Looking to specific industries, consider some of the following (per Michael Croal from Cornerstone Advisors).


  • Patient Tracking: Admission to Discharge
  • Patient Billing: Service/Supply to Bill Satisfaction
  • Patient Surgery: Diagnoses to Follow-up

  • New Production: Land Acquisition to 1st Barrel
  • Refining: Raw Material to Final Product


  • Claims Adjustment: Initial Contact to Final Resolution
  • New Policy: Request for Quote to Renewal


  • New Customer/New Account: Sale to 1st Anniversary
  • Consumer Loan Delivery: Application to Lien Perfection
  • Mortgage Loan Delivery: Lead to Investor Sale
  • Commercial Loan Delivery: Expression of Interest to Annual Review
  • Collections: Past Due to Current
  • Loan Servicing: Boarding to Collateral Release

The next generation of business problems require a 360-degree view of information and access to this information – both data and content, in geometrically increasing volumes, and regardless of where it is stored. Organizations can no longer afford to look at data management and content management disciplines in isolation.

While all of the above processes are vastly different, their core characteristics say a lot about why the past bifurcation between data management and content management is becoming blurred and strained.

  • BOTH Data and content are needed to solve these problems.
  • The scale of the data and content challenge is increasing geometrically, and will increase even more rapidly with the internet of things.
  • The data and content needed to solve these problems does not reside in a single repository or system, but is scattered throughout the organization.
The data and content to solve these problems – assuming you can find it -- in many cases does not inherently contain sufficient metadata to make these information assets either understood or actionable. Traditional ETL (Extract, Transform, Load) approaches focus on bringing big data and content into a common data warehouse. These are proving to be too expensive, too complex, and too slow. Traditional relational/SQL databases are straining to meet big data demands and new semantic, NoSQL approaches are arising. And the world of content management is being transformed by concepts and disciplines from this new world of data.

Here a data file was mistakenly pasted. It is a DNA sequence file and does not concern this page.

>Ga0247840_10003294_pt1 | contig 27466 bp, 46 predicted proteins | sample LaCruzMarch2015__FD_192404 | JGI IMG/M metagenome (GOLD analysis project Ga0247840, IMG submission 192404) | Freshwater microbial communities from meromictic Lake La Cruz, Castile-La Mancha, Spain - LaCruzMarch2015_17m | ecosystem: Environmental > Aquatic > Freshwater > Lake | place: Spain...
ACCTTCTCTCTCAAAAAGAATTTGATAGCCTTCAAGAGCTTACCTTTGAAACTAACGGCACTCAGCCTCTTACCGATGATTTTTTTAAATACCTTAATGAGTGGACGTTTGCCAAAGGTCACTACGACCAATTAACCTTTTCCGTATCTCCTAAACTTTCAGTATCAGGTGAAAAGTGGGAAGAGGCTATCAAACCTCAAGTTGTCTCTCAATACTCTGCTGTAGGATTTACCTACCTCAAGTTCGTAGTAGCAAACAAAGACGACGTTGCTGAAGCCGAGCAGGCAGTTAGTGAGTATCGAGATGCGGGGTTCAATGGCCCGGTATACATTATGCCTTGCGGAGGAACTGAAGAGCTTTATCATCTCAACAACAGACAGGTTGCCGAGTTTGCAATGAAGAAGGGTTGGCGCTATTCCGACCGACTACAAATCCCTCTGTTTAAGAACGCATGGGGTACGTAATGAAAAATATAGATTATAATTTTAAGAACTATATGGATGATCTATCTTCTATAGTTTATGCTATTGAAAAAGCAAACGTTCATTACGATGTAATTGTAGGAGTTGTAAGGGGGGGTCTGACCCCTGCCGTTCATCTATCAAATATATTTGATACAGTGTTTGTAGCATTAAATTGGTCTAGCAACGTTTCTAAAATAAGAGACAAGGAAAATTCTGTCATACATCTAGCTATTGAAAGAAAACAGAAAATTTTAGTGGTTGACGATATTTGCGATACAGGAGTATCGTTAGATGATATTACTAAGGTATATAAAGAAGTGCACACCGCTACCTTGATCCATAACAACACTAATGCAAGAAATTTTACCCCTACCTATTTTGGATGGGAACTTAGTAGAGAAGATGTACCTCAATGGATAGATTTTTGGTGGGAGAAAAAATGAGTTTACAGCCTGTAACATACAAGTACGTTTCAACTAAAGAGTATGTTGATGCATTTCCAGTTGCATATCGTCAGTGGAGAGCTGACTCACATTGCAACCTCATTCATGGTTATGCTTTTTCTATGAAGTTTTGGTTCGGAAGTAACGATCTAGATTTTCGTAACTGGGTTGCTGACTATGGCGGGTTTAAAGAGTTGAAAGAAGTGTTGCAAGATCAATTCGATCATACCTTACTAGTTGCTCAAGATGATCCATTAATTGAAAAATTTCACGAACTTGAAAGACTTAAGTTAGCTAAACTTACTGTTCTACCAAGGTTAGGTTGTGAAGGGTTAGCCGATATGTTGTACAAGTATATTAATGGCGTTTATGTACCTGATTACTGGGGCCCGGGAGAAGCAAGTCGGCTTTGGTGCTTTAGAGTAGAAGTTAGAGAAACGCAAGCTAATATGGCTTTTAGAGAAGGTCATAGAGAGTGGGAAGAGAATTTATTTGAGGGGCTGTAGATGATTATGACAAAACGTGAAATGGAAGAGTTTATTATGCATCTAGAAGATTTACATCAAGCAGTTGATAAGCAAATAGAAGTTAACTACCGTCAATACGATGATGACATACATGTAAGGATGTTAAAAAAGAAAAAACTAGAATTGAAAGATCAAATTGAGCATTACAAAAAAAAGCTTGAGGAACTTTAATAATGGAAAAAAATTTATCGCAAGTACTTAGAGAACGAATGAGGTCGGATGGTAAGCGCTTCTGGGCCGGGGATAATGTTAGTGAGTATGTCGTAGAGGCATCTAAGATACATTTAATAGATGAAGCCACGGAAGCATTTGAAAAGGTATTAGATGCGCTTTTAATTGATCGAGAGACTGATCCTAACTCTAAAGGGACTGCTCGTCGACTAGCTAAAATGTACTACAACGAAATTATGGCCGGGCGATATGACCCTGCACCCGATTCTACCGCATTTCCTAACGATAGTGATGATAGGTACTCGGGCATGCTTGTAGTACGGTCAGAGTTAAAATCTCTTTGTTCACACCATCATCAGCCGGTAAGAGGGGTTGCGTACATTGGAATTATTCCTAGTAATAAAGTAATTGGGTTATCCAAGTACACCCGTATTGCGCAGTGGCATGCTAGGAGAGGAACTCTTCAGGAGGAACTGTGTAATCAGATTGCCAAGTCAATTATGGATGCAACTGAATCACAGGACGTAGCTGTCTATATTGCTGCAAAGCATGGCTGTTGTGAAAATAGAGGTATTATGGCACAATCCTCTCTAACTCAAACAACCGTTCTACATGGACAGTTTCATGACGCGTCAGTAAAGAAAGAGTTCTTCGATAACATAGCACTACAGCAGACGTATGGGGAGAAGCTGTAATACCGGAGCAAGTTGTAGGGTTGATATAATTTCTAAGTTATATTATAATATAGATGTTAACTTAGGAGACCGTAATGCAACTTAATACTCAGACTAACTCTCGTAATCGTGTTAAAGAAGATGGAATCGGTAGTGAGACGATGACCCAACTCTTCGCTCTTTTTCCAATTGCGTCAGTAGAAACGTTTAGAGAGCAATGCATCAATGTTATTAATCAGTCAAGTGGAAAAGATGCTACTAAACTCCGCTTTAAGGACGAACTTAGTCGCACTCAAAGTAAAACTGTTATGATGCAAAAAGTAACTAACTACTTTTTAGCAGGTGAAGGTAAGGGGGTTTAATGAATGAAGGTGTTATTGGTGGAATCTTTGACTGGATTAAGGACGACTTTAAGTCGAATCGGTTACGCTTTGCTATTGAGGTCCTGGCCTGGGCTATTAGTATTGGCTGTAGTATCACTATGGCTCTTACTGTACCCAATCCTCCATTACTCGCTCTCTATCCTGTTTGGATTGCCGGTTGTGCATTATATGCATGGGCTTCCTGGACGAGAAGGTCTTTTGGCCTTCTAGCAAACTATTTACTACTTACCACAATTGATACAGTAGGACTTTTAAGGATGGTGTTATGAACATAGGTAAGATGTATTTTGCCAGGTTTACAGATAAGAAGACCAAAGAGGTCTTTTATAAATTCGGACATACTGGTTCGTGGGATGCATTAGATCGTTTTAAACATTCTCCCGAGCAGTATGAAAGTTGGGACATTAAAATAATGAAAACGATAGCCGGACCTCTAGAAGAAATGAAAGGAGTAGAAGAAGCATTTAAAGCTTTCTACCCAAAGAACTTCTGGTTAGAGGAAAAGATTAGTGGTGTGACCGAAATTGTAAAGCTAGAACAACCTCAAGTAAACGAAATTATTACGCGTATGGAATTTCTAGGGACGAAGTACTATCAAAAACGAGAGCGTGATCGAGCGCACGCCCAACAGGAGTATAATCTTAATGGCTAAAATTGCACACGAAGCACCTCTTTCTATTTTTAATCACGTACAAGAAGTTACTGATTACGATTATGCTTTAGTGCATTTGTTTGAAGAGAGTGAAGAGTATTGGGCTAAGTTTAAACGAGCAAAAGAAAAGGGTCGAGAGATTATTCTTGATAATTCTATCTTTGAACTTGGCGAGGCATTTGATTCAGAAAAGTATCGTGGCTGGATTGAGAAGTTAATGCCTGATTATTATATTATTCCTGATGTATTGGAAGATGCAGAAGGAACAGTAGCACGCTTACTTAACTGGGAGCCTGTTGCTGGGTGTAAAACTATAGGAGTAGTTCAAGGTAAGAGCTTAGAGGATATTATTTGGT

Get my e-book, From Documents to Content to Data for more details.

Click to register for The AIIM Conference 2017

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What if your enterprise search was better and more encompassing? -- The power of semantics

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Topics: data, content management, documents

Driverless Trucks on I-95, Oh My.

Jun 7, 2017 11:37:11 AM by John Mancini

“Just as the arrival of the connected car is already changing how carmakers will operate in the future, the advent of the digital truck will completely transform how freight is transported on the world’s highways.” – PwC, The Era of Digitized Trucking: Transforming the Logistics Value Chain.

Oh my.

Truth be told, this creates images for me of driverless 18-wheelers careening down the I-95 corridor between Washington, DC and Richmond at 70 mph. 

But being a glass half full guy, I think a better way of looking at this is to think about how changes in information management will soon make it possible to better integrate the phyical and virtual worlds. 

Digital Trucking is an interesting example of this intersection. A truck knows exactly where it is at all times. It can communicate with other trucks to dramatically improive freight matching. Diagnostic information helps avoid -- and anticipate -- breakdowns. Ultimately, we'll have driverless trucks. And because the items within the truck know exactly where they are, the digital truck becomes a much more integrated part of a reinvented supply chain.

Pretty amazing stuff.  And in this new world, getting rid of all of the paper associated with transportation and logistics -- Bills of Lading, Delivery Receipts, Commercial Invoices and Claims forms -- becomes not only tactically important -- cutting costs is always great -- but strategically important.

Find out more in my new Tip Sheet, The Next Logistics Wave -- Digital Trucking.



You might also be interested in this new white paper, Digital Transformation in Transportation and Logistics, and these Tip Sheets:

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Topics: digital transformation,, transportation, logistics, supply chain

I want to create a file migration mess - tell me how

Jun 7, 2017 9:35:49 AM by John Mancini

Rapid technology change in the information management space is creating a fundamental tension for organizations.

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Topics: content management, ecm, efss, file migration

What are you doing about GDPR? - 3 Keys to Compliance

Jun 7, 2017 9:22:38 AM by John Mancini

May 2018 is just around the corner, and there is a mad scramble to figure out what to do about GDPR. Here are the 3 Keys to Your GDPR Compliance Strategy.

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Topics: compliance, privacy, europe, gdpr

ECM - Reports of My Death Are Greatly Exaggerated

Jun 5, 2017 12:58:02 PM by John Mancini


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Topics: information governance, content management, ecm, IIM, intelligent information management

How I Learned to Love the Robot: Getting Started with Document Automation

Jun 2, 2017 1:00:00 PM by Thomas LaMonte

Management had a chat and the robots start next week: Do you…

  1. Fortify the office to defend against the Robot Uprising–You won’t go down without a fight, right?
  2. Repress your inner cave dweller, and find a way to leverage this new tool to more effectively manage digital documents throughout their lifecycle and delegate manual tasks?

If you chose A: Best of luck!

If you chose B: You are lightyears ahead of the people choosing A— feel good about that. You are also absolutely right:

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Topics: business process, automation